Children living on the street
There are estimated to be around 120 million children living on the streets in the world (30 million in Africa, 30 million in Asia, and 60 million in South America). Often victims of all kinds of abuse, these children still have rights…
What is a street child?
Street children are minors who live and survive on the streets. They often grow up in public landfills, train stations, our under the bridges of the world’s major cities. Because of conflicts with their family, these children don’t want to or can’t return home.
Why does a child live on the streets?
The phenomenon of street children is multifaceted. The combination of familial, economic, social, and political factors play an important role in their situation. It is therefore very difficult to single out one or more causes.
However, children who have been questioned say that family, poverty, abuse, war, etc. are often why they left for the streets.
What are the problems encountered by street children?
Street children are confronted by a large number of problems. In fact, growing up in an environment generally regarded as dangerous, they incur considerable risks.
As a consequence, some of their rights are very often compromised.
Street children often don’t have access to a healthy and sufficient diet. Sometimes they don’t even have food, because living on the streets, they don’t produce any and don’t have money to buy.
Also, these children don’t benefit from a balanced diet: they eat what they can find. Sometimes, when they have the choice, they even favour unhealthy foods such as ice cream, cakes, etc. and so run the risk of malnutrition. Growth problems are also common with these children.
The health of children growing up on the streets is strongly compromised. In fact, they don’t have access to sanitary facilities: they are often dirty and infested with fleas.
Also, because of their lack of hygiene, street children are exposed to different diseases. Their health is often troubling. Without a family to take care of them, these youth must take care of themselves.
Additionally, street children, to escape their reality, often use cannabis, alcohol, or inhale natural gas. Unfortunately, these very hard living conditions, have a negative impact not only on their physical and psychosocial development, but also on their cultural and economic development.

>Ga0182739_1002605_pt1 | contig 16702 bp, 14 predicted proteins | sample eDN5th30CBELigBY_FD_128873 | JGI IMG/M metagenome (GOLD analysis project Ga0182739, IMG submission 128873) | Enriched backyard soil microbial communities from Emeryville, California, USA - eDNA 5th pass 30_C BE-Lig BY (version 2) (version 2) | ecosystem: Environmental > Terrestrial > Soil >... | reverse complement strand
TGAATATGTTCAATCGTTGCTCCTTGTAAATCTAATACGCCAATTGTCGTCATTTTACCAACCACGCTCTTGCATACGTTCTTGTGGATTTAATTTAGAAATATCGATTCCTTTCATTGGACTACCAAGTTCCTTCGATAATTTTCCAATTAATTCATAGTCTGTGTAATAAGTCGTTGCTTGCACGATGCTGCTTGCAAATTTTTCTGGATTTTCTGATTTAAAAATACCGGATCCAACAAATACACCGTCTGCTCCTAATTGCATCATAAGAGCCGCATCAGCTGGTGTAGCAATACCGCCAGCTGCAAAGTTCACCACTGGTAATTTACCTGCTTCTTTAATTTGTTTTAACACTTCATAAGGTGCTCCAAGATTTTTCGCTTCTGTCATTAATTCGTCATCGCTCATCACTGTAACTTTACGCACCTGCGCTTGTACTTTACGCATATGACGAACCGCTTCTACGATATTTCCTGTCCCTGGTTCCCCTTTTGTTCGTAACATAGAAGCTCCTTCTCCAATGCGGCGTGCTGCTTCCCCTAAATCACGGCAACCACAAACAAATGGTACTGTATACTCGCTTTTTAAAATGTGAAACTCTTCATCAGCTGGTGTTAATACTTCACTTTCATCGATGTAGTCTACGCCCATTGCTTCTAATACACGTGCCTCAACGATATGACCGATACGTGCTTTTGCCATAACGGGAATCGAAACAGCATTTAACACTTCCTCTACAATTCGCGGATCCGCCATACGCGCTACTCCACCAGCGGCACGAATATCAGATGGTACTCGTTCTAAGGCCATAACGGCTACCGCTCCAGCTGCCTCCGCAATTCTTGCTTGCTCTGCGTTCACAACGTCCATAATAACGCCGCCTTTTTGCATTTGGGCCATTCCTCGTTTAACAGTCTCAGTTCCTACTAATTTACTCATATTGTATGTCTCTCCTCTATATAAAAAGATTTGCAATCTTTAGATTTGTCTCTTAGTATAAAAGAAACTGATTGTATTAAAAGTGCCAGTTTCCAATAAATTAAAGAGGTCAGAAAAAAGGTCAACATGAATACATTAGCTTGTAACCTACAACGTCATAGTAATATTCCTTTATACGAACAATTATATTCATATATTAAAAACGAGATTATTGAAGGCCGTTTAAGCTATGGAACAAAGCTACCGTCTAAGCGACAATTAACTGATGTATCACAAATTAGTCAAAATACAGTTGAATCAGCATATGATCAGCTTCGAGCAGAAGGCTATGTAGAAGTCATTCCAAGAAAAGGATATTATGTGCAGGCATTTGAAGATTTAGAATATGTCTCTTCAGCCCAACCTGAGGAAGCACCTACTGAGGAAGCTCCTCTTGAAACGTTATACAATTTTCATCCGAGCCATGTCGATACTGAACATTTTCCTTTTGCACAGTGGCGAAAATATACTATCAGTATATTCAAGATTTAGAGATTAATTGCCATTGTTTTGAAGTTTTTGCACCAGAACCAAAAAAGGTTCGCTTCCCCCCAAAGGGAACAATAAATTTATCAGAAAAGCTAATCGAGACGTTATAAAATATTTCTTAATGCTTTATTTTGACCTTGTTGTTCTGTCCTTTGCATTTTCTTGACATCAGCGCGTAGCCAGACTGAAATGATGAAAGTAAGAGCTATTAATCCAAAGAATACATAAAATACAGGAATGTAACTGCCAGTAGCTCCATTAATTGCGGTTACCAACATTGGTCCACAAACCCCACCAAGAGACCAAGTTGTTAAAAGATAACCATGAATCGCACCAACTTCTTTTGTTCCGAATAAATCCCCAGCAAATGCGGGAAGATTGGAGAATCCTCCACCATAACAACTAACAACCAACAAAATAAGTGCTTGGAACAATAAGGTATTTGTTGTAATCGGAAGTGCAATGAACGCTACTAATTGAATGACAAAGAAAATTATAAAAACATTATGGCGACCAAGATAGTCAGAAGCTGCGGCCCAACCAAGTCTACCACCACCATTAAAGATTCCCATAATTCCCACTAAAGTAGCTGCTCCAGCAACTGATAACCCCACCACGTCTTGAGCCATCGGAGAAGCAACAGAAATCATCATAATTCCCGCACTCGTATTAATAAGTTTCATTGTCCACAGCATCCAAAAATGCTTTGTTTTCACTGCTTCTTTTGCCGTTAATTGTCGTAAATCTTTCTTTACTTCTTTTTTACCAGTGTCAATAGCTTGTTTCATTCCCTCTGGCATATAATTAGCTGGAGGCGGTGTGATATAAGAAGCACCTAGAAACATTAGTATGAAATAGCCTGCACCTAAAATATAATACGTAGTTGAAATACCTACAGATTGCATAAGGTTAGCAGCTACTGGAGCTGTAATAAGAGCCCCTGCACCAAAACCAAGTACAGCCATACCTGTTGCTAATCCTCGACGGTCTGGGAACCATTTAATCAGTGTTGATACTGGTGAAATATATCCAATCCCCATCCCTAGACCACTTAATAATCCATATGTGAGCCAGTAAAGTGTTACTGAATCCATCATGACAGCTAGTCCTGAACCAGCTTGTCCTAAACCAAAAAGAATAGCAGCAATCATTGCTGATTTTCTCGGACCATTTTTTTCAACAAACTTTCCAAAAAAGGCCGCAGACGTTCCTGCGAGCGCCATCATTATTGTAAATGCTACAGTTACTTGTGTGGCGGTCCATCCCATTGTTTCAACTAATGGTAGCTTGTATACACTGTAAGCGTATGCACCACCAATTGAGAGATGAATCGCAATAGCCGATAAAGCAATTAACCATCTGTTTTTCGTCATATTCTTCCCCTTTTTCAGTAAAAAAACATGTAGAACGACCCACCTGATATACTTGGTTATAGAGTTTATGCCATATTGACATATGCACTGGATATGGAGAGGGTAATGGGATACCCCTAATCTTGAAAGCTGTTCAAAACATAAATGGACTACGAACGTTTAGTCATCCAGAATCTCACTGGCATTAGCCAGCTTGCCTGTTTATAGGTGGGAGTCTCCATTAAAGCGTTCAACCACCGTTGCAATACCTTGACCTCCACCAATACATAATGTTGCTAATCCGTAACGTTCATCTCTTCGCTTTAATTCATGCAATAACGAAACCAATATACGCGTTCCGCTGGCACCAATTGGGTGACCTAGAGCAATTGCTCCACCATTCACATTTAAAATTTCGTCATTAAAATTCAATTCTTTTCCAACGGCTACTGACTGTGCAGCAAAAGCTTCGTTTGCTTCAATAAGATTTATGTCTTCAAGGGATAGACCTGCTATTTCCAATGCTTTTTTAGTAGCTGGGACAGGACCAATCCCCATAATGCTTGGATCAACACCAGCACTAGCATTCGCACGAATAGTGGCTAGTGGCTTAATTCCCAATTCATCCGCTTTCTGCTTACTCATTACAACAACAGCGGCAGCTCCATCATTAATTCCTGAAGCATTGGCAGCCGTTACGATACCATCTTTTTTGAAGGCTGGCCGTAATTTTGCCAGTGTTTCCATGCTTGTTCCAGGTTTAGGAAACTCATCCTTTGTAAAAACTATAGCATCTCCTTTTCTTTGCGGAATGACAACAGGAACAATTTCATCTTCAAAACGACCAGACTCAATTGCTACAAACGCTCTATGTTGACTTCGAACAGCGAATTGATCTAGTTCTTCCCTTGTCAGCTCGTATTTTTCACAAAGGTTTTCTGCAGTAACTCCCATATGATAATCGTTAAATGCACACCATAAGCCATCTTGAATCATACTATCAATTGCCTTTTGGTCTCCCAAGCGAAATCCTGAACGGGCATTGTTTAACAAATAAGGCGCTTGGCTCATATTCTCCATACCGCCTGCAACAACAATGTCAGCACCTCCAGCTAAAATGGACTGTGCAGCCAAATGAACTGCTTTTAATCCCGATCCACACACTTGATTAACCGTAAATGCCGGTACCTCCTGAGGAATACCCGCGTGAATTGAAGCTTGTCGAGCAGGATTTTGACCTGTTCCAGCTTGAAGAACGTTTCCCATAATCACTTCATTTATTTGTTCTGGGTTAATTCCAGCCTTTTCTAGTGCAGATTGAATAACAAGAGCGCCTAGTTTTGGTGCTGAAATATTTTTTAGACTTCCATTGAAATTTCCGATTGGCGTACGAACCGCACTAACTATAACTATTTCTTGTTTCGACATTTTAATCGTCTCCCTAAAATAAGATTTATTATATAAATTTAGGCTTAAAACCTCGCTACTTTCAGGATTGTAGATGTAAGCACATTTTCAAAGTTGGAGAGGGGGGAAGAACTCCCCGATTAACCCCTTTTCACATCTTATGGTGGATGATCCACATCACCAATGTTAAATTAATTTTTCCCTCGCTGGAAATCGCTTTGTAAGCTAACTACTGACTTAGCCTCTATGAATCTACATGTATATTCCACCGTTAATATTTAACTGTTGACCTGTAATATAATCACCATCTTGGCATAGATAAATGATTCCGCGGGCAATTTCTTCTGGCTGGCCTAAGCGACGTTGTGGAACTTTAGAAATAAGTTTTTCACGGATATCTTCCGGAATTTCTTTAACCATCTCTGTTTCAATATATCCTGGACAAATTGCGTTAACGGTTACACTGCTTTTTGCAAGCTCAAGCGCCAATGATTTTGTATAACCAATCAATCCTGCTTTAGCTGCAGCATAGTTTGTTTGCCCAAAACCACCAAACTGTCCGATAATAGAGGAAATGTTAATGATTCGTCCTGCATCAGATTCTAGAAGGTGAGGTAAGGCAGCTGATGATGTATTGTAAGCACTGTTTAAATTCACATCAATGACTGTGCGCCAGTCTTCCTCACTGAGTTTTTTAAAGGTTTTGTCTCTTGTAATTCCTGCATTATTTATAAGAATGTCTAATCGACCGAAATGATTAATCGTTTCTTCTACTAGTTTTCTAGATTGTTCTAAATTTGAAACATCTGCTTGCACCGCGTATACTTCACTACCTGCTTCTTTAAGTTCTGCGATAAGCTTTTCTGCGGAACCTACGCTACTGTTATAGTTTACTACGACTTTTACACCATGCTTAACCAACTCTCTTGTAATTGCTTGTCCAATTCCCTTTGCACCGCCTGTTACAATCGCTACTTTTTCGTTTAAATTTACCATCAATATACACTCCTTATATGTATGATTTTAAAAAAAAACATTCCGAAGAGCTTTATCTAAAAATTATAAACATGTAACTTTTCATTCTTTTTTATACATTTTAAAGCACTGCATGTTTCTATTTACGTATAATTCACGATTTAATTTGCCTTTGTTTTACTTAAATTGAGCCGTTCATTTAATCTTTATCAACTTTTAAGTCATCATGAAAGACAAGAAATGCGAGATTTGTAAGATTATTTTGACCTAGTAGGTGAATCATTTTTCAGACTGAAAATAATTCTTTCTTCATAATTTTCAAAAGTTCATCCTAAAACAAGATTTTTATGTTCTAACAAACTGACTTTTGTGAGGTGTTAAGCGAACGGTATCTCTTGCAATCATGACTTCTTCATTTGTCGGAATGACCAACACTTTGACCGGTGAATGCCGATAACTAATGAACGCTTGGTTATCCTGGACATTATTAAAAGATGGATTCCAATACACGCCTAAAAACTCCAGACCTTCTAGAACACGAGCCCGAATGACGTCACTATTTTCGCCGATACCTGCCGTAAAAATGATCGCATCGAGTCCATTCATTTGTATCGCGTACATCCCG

Street Children are obviously not educated. Because of this, they don’t have the same opportunities as other children. In fact, because they don’t see a future for themselves, and because they have no professional training, they are hindered from finding a job and from finally leaving the streets.
Right to Non-discrimination
“People speak badly of us,
they blame us for everything, and call us wad-bi or drogue-gnoudba.”
Seen as marginals, street youth are often victims of discrimination. Generally, adults have prejudices that stigmatise them as “street children”. Consequently, they are often associated with the dangers of the streets. It is often difficult for these children to reintegrate into society.
What can be done to help street children?
The problem of street children is dependant on their situation and not on their status. In fact, each child has a personal history with the street that cannot be generalised. Because of this, the care of street children must, to be effective, hinge on the different situations on the streets, in other words, on the many “child profiles”. It is important to analyse the relationship a child has with the street.
In order to better understand children living and growing up on the streets, it is essential both to make them participate, and to put them in contact with key institutions or individuals looking to understand the structural causes of their situation.
- Riccardo Lucchini. Comparative study of the child in a street situation in Latin America: drug, family, identity.
- Riccardo Lucchini. (1996). Enfants de la rue : identité, sociabilité, drogue. Éditions Droz, Genève, Paris.
- Daniel Stoecklin. (2008). Enfants en situations de rue. Prévention, intervention, respect des droits. IUKB / IDE, pp. 53-65.
- D. Stoecklin, I. Rizzini & U. Mande Butler (Eds.) : « Life on the Streets. Children and Adolescents on the Streets : Inevitable Trajectories? », Sion : Institut International des Droits de l’enfant, 2007, 206 pages.
- D. Stoecklin, « Enfants des rues en Chine. Une exploration sociologique », Paris, Karthala, 2000, 367 pages.
- Ch. Wiliams, « Who are Street Children ? A Hierarchy of Street Use and Appropriate Responses », dans : Child Abuse, vol. 17, 1993, pp. 831-841.
- W. Myers, « Les enfants des rues : comparaison entre quatre études menées en Amérique du Sud », dans : Revue Internationale du Travail, Vol. 128, No. 3, 1990, pp. 357-372.
Last update 1st september 2011